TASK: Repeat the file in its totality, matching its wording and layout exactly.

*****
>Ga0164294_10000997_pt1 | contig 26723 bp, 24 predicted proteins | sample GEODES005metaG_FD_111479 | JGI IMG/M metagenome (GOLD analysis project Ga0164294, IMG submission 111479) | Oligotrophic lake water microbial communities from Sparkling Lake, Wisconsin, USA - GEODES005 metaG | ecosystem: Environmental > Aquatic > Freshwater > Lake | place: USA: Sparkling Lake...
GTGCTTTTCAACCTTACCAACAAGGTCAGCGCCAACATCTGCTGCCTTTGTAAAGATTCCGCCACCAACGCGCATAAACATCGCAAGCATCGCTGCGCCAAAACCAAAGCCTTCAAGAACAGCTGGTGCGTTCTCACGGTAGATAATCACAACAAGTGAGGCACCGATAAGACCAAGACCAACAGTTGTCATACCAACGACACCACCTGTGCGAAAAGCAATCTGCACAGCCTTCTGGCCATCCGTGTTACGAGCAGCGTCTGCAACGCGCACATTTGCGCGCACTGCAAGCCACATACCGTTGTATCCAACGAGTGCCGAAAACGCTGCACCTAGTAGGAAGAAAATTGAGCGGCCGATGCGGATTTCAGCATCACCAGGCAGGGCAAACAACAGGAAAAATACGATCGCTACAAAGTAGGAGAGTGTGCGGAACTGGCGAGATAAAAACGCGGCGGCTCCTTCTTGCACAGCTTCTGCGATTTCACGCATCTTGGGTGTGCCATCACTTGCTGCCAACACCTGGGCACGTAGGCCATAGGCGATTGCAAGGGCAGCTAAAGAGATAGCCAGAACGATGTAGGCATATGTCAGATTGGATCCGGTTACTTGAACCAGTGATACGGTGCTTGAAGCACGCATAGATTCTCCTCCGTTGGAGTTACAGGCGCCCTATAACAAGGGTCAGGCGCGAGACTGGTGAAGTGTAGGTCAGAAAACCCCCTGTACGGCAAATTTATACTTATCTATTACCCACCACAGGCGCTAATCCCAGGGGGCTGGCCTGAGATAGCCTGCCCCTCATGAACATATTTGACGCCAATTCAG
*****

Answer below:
>Ga0164294_10000997_pt1 | contig 26723 bp, 24 predicted proteins | sample GEODES005metaG_FD_111479 | JGI IMG/M metagenome (GOLD analysis project Ga0164294, IMG submission 111479) | Oligotrophic lake water microbial communities from Sparkling Lake, Wisconsin, USA - GEODES005 metaG | ecosystem: Environmental > Aquatic > Freshwater > Lake | place: USA: Sparkling Lake...
GTGCTTTTCAACCTTACCAACAAGGTCAGCGCCAACATCTGCTGCCTTTGTAAAGATTCCGCCACCAACGCGCATAAACATCGCAAGCATCGCTGCGCCAAAACCAAAGCCTTCAAGAACAGCTGGTGCGTTCTCACGGTAGATAATCACAACAAGTGAGGCACCGATAAGACCAAGACCAACAGTTGTCATACCAACGACACCACCTGTGCGAAAAGCAATCTGCACAGCCTTCTGGCCATCCGTGTTACGAGCAGCGTCTGCAACGCGCACATTTGCGCGCACTGCAAGCCACATACCGTTGTATCCAACGAGTGCCGAAAACGCTGCACCTAGTAGGAAGAAAATTGAGCGGCCGATGCGGATTTCAGCATCACCAGGCAGGGCAAACAACAGGAAAAATACGATCGCTACAAAGTAGGAGAGTGTGCGGAACTGGCGAGATAAAAACGCGGCGGCTCCTTCTTGCACAGCTTCTGCGATTTCACGCATCTTGGGTGTGCCATCACTTGCTGCCAACACCTGGGCACGTAGGCCATAGGCGATTGCAAGGGCAGCTAAAGAGATAGCCAGAACGATGTAGGCATATGTCAGATTGGATCCGGTTACTTGAACCAGTGATACGGTGCTTGAAGCACGCATAGATTCTCCTCCGTTGGAGTTACAGGCGCCCTATAACAAGGGTCAGGCGCGAGACTGGTGAAGTGTAGGTCAGAAAACCCCCTGTACGGCAAATTTATACTTATCTATTACCCACCACAGGCGCTAATCCCAGGGGGCTGGCCTGAGATAGCCTGCCCCTCATGAACATATTTGACGCCAATTCAG